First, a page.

“No hurry, Mister Whitfield.”

It was such a simple statement that it could have seemed empty, politeness for the sake of politeness, a mere knee-jerk response like, “Have a nice day” when the alleged well-wisher could not give a hoot about how your day progresses.

But it was none of that. It was said in the most sincere manner. It had meaning.

It is nice to hear someone say ‘no hurry’ in this world as there is much hurry here. Just as there is in that other world from which many of us have come here to escape.

“I like your ‘long view’ of things,” I responded. “It is my way in the other world and when I have applied it in this world, things usually work out. When I have got caught up in the hurry of this world…not so much.”

The are two kinds of hurry, at least two. There is the “hurry up and enjoy yourself” kind in which a person must try to cram as many activities into a short space of time as they possibly can to ensure they have been the most productive, had the most fun, “made the most of it.” This is often applauded though it can lead to exhaustion, nervousness and other ailments. It can also cause the observer to wonder if the activities involved, the tasks accomplished were truly enjoyed and whether they were done well or merely done.

Then there is the kind of hurry in which one sets deadlines as to when important aspects of life – such as marrying, having children, “settling down” – should be accomplished. If one doesn’t do one of these things by such and such an age then they have failed or are not happy that they are “running behind.” This thinking goes that you must accomplish your list of items by a certain time in order to be able to “start” your life.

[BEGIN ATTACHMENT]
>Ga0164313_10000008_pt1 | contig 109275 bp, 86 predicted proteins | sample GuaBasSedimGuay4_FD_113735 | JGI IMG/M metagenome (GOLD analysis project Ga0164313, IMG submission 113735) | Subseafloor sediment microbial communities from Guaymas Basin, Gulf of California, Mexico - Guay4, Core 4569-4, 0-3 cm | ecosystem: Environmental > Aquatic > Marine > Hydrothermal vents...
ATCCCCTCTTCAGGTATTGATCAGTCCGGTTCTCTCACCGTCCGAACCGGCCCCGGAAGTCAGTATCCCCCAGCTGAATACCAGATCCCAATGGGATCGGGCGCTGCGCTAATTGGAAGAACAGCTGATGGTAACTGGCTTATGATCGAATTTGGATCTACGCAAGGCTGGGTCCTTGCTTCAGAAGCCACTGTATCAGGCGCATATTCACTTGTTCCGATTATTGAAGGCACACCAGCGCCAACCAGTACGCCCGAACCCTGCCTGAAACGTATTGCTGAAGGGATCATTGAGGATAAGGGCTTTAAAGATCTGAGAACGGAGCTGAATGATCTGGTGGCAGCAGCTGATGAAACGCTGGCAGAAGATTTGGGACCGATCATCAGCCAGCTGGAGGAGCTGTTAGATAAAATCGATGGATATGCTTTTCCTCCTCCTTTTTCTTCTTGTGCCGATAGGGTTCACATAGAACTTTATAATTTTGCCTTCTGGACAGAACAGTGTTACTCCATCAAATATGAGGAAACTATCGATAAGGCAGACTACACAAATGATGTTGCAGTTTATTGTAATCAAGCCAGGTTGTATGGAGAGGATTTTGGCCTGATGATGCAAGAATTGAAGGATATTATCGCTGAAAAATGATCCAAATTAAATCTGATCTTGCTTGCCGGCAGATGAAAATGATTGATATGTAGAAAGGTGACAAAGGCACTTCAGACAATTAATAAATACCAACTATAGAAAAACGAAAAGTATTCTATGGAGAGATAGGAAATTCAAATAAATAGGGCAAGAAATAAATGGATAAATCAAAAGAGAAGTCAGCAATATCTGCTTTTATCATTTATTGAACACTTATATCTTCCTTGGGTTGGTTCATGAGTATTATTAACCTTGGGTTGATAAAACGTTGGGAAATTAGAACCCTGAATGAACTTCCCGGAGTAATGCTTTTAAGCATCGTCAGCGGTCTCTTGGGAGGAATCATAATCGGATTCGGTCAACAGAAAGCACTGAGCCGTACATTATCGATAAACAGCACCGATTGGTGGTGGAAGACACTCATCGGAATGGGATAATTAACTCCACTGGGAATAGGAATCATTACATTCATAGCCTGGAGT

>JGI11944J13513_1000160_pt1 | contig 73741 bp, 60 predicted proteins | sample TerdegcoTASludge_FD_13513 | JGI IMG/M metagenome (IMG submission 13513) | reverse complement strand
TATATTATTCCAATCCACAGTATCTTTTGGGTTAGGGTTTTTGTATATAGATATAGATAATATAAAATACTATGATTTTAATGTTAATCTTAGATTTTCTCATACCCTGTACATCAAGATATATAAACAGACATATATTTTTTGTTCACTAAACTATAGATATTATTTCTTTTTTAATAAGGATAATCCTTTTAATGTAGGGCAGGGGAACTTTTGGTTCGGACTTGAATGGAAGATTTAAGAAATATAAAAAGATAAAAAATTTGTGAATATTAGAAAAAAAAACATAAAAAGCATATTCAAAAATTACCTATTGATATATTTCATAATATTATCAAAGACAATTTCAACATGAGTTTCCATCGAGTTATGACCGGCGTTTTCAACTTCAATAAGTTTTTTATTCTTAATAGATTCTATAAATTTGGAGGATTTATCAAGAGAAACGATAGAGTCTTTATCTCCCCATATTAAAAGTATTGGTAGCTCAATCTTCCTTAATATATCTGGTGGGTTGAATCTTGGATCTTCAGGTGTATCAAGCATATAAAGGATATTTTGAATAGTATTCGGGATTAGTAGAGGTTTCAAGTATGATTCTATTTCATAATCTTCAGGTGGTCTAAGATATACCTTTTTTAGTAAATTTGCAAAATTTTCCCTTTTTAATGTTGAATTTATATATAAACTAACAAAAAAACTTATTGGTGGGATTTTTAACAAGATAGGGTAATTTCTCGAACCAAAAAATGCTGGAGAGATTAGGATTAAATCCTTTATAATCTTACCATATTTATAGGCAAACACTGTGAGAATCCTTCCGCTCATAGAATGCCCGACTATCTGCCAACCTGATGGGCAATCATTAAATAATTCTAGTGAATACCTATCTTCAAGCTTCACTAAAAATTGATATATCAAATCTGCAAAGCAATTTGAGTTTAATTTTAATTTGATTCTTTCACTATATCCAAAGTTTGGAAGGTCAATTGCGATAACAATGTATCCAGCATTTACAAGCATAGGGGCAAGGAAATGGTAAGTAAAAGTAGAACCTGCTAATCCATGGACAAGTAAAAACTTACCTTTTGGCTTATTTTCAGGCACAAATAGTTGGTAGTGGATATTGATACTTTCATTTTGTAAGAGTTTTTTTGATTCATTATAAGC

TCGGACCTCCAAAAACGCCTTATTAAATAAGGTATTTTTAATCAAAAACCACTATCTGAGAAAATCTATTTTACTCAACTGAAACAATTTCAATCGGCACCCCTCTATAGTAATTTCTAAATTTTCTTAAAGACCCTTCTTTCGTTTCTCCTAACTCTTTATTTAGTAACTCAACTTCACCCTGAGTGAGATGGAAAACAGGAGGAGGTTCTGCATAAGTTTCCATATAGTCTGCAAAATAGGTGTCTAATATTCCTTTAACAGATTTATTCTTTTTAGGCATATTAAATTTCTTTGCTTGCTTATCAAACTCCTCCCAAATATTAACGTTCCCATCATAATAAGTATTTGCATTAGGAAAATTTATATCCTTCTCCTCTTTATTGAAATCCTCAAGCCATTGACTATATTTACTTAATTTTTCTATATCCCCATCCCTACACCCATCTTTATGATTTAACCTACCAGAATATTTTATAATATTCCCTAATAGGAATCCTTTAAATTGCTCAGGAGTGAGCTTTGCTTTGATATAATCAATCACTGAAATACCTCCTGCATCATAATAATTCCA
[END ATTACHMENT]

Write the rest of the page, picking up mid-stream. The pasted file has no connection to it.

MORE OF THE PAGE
Another example of this type of hurry is speeding through the early days of a new undertaking – a new job, a new project, even a romance – to get to a certain point at which “everything will be set” so that the undertaking can then move forward at a more reasonable pace. We must get these parts out of the way quickly, so we can get to the good part. It is like speeding through the first several chapters of a book so one can then get to some point at which it is appropriate to proceed in a normal fashion, rather than like a maniac. I have at times, even recently, fallen into this trap myself.

Why do we think there is such a rush all the time? Do we ever stop to ask if we have actually benefited from rushing through our lives to get to some magic moment when we don’t have to? Does it truly get us there more quickly and, if so, does it get us there in better shape than had we devoted a more appropriate amount of time to each task? Or do we cram so much into the short space or run through the early part so quickly that we don’t have time to ask the question?

I have observed the problem of hurry in others and I have seen it first hand in myself. I believe the answer to whether it is the best way to go is no. Yet I can’t answer the question of why we do it as we do.

All I can say is, that on that day when I heard the sincere statement, “No hurry, Mister Whitfield,” I knew that it was true. I appreciated the fact that most of the time I pace myself well. But not always. We all need a reminder from time to time.

Maybe this is yours.

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